Friday, December 29, 2006

Advertise Cellularly

Ads are coming soon to a cell phone near you.

Beginning early next year, Verizon Wireless will allow placement of banner advertisements on news, weather, sports and other Internet sites that users visit and display on their mobile phones, company executives said.
Advertisers “are crazed to get information” onto the phones, Mr. Goodrich said. But the effectiveness “will be really limited until you’ve enabled site, sound and motion.”

That will not be happening anytime soon on Verizon, according to Mr. Harrobin. He said that during extensive tests the company did in determining whether to run ads, and how to run them, it determined that consumers find short, stand-alone video advertisements to be intrusive.

How can that be? Big Business only cares about money, why would they care what consumers want?

Because Big Business only cares about money, that's why. If consumers don't like advertisements on their phone they will simply find another carrier causing Big Business to lose money.

The cell phone industry is highly competitive (thanks, in part, to hefty deregulation I might add) so companies will do anything to please the consumer.

Ah, the wonders of capitalism.

More Jobs Destroyed

When will the people wake up to the fact that this is just a scam whose very purpose is to make money - they don't care about you or the thousands and thousands of jobs that this is going to destroy - they just want to make a buck at the expense of American Jobs.
Buying a book could become as easy as buying a pack of gum. After several years in development, the Espresso - a $50,000 vending machine with a conceivably infinite library - is nearly consumer-ready and will debut in ten to 25 libraries and bookstores in 2007. The New York Public Library is scheduled to receive its machine in February.
OK, nobody is actually pitching the story in that way - for this. Why is it when Wal-Mart sells a warehouse full of stuff at bargain prices there is a line of people waiting to take pot-shots at them?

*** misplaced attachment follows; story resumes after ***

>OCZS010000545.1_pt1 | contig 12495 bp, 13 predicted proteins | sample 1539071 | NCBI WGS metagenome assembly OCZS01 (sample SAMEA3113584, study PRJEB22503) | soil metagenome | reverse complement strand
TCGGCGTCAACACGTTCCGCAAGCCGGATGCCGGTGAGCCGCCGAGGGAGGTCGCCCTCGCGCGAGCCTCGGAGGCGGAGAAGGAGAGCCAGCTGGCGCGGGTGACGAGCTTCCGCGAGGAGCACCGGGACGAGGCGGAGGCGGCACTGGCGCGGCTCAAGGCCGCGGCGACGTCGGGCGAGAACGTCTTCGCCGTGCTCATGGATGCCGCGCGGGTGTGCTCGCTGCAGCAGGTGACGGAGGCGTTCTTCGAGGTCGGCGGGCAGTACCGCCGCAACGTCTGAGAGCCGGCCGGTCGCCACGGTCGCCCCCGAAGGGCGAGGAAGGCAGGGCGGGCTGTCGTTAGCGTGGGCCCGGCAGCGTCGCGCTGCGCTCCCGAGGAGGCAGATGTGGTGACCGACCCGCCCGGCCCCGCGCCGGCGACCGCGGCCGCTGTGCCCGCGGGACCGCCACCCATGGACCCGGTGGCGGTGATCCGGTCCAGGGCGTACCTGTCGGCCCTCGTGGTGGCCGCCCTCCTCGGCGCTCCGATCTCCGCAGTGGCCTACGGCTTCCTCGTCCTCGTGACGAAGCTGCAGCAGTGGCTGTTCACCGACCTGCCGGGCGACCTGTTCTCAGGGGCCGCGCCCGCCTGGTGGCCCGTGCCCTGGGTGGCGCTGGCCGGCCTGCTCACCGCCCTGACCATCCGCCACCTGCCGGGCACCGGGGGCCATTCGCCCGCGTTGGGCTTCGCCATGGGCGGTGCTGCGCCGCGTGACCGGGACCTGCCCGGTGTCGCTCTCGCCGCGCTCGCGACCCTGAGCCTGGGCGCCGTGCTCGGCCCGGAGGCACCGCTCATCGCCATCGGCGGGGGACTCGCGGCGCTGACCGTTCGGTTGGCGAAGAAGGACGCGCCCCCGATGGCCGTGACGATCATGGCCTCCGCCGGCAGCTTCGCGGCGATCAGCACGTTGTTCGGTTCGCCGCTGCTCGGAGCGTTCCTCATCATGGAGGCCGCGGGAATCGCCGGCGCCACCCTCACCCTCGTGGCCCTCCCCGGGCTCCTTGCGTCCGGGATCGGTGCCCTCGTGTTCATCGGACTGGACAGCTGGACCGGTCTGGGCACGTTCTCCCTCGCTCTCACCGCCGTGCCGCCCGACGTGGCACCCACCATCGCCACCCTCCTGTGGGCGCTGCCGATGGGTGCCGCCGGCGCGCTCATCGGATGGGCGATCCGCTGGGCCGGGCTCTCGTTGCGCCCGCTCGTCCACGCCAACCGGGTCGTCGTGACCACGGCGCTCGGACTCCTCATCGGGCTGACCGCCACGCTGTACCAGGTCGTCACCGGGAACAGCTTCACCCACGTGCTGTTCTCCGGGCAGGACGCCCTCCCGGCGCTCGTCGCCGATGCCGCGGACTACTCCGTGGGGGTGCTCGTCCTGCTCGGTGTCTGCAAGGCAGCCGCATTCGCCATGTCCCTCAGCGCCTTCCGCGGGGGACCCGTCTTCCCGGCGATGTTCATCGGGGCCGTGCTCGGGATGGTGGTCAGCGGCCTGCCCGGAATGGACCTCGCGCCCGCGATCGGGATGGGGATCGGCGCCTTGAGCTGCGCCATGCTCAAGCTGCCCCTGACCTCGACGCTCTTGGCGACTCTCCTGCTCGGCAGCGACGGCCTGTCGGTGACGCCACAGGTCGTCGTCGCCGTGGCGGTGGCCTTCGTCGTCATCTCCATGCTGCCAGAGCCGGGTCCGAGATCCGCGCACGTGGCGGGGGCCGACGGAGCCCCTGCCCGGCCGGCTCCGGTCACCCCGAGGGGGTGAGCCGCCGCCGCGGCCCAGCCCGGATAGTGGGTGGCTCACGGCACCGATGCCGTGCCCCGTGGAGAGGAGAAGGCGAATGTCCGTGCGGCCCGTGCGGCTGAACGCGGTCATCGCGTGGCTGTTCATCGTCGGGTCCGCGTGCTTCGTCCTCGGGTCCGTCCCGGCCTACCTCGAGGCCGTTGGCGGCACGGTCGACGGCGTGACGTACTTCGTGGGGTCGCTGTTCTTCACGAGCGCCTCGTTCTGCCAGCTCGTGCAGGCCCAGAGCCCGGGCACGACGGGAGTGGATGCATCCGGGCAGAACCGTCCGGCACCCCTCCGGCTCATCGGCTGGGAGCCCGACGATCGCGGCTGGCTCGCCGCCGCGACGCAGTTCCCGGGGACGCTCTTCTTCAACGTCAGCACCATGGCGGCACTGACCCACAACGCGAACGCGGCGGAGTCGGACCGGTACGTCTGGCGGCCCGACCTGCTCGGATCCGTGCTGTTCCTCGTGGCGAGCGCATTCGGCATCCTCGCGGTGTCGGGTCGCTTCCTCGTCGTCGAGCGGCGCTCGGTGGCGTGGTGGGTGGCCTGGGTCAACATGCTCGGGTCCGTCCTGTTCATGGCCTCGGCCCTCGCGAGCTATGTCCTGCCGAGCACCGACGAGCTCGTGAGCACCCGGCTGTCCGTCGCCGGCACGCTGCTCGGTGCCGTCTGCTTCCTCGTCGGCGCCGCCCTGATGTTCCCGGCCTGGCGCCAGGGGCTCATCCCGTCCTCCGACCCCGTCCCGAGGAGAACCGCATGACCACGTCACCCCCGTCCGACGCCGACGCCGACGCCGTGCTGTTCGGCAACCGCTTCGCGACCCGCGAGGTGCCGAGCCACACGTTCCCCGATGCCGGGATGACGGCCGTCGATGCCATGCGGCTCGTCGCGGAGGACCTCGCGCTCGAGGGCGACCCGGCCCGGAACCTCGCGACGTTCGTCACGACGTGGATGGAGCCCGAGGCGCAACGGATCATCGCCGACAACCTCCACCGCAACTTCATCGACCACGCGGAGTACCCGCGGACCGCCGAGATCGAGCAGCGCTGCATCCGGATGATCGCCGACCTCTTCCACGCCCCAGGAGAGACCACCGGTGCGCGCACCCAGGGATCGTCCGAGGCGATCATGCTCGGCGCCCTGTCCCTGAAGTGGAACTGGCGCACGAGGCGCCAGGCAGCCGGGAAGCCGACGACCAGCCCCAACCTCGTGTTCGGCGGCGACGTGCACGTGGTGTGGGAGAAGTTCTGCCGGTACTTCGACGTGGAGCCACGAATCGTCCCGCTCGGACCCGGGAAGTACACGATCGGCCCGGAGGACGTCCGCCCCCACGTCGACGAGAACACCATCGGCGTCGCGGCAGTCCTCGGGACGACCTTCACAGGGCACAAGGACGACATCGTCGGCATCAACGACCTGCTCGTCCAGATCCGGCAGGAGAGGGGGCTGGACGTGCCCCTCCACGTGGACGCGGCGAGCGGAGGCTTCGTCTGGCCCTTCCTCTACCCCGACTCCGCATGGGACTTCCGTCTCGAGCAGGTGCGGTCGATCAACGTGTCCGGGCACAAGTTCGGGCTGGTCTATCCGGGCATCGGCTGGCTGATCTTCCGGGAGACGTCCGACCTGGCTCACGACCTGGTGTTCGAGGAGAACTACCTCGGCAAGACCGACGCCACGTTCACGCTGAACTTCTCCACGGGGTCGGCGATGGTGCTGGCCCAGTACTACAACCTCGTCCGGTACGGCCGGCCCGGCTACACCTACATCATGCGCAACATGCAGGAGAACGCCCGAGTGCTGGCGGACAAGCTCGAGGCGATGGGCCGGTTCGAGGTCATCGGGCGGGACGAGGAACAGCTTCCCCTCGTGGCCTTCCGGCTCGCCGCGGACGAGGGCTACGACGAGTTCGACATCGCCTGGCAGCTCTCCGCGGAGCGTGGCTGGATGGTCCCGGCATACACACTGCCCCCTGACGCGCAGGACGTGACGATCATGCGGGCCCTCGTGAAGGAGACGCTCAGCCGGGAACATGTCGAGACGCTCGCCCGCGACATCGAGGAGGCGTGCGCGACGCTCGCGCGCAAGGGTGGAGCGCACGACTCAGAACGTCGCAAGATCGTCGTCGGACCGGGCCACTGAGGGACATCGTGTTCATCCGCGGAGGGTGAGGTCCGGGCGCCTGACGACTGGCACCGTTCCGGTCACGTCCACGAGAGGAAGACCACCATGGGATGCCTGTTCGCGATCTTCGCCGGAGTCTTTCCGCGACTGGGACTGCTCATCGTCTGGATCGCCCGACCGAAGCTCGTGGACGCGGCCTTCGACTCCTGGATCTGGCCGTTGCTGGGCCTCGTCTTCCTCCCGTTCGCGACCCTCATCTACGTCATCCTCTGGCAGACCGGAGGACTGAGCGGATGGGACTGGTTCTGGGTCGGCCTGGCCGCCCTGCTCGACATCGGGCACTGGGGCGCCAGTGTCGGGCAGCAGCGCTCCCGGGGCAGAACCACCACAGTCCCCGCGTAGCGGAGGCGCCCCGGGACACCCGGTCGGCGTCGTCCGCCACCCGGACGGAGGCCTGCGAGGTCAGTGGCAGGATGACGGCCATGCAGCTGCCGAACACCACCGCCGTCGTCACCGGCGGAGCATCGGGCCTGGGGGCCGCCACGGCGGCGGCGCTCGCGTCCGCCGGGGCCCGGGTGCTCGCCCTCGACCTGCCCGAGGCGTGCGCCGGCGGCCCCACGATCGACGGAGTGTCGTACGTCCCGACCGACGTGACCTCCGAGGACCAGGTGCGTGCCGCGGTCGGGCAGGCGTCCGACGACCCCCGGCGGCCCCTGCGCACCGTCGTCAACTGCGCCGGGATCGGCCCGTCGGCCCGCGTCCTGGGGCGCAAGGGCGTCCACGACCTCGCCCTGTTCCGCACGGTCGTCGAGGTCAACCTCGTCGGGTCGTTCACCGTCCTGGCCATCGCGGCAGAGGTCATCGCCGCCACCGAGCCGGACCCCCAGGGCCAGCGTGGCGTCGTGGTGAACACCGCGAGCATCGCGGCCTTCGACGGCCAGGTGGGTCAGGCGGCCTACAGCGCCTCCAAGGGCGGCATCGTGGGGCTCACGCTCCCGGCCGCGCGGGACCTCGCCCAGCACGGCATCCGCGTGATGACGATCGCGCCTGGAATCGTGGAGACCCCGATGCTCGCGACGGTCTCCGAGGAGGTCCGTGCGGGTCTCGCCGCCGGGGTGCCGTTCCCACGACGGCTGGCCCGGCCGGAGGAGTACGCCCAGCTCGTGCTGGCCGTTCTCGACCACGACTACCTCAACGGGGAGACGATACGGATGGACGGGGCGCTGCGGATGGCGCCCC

Selling stuff cheap makes everyone better off - except the monopolist, anyway.

When Will They Learn

The French economy is doing so poorly that they want a Socialist to take over.

Ségolène Royal, the Socialist Party’s nominee for president of France, is gathering momentum
Granted, its early and the French are not known for their basic understand of economics, but shouldn't they eventually learn that economics isn't just a right-wing theory?

I hate to say it, but the French deserve everything that they get - hopefully it will serve as a lesson to everyone else in the world.

Sunday, December 24, 2006

I'm back

At least I think so. The New Year is going to bring a much more relaxed schedule and I'm just too opinionated to keep my mouth shut.

No promises about how frequently I'll write, but tune in for how conceived ramblings of the classical liberal type.

I'm Shocked!

Democrats and the left in general have been wringing their hands about the debt. Bush was plunging the country into poverty because he wasn't paying enough attention to the debt. Democrats promised to bring fiscal responsibility if only the public would elect them. Pay as you go! They cried.

Then they won the election now Krugman, DeLong, Pelosi and the rest are saying the deficit really isn't that big a deal and there are more important things to do.

What a bunch of hypocrits. This is why its important to constrain the power of goverment - all politicians (and their lackies and hangers on) are liars.

The End

In Part I I put forth the theory that Lemony Snicket's A Series of Unfortunate Events was a libertarian tale and proceeded to explain that the only way that you could reach that conclusion after reading the first twelve books was to succumb to confirmation bias.

Warning: spoilers ahead.

Hopefully I can now convince you that the thirteenth and final book, The End, reaches a libertarian conclusion, one that illustrates, quite clearly, my perspective of the world.

The story starts as the children are throw onto a solitary island after being shipwrecked with their arch nemesis Count Olaf. Islanders find the quartet and for the very first time in the Baudelaire's lives someone sees Count Olaf for what he is - a scoundrel. They tell him that he isn't welcome and bring the children back to their village where they meet Ishmael.

At the beginning of the series everything was black and white. Villains were villainous; heroes are noble with little room for grays. As the series progress and the children mature they are faced with those shades of gray - they face moral dilemmas where they must do evil in order to achieve their ends.

Just as they begin to understand that the world is not black and white Ishmael, the facilitator, puts everything back into good and evil.

Ishmael is the benevolent dictator, his only goal is to create a safe place for his people. He doesn't force anyone to do anything, but he makes it clear where he stands and the islanders invariably agree. In his attempt to keep everyone safe all individuality is lost. Everyone wears white robes, eats bland food and drinks coconut cordials, an opiate to keep them lethargic and compliant. A safe place, to be sure, but boring nonetheless.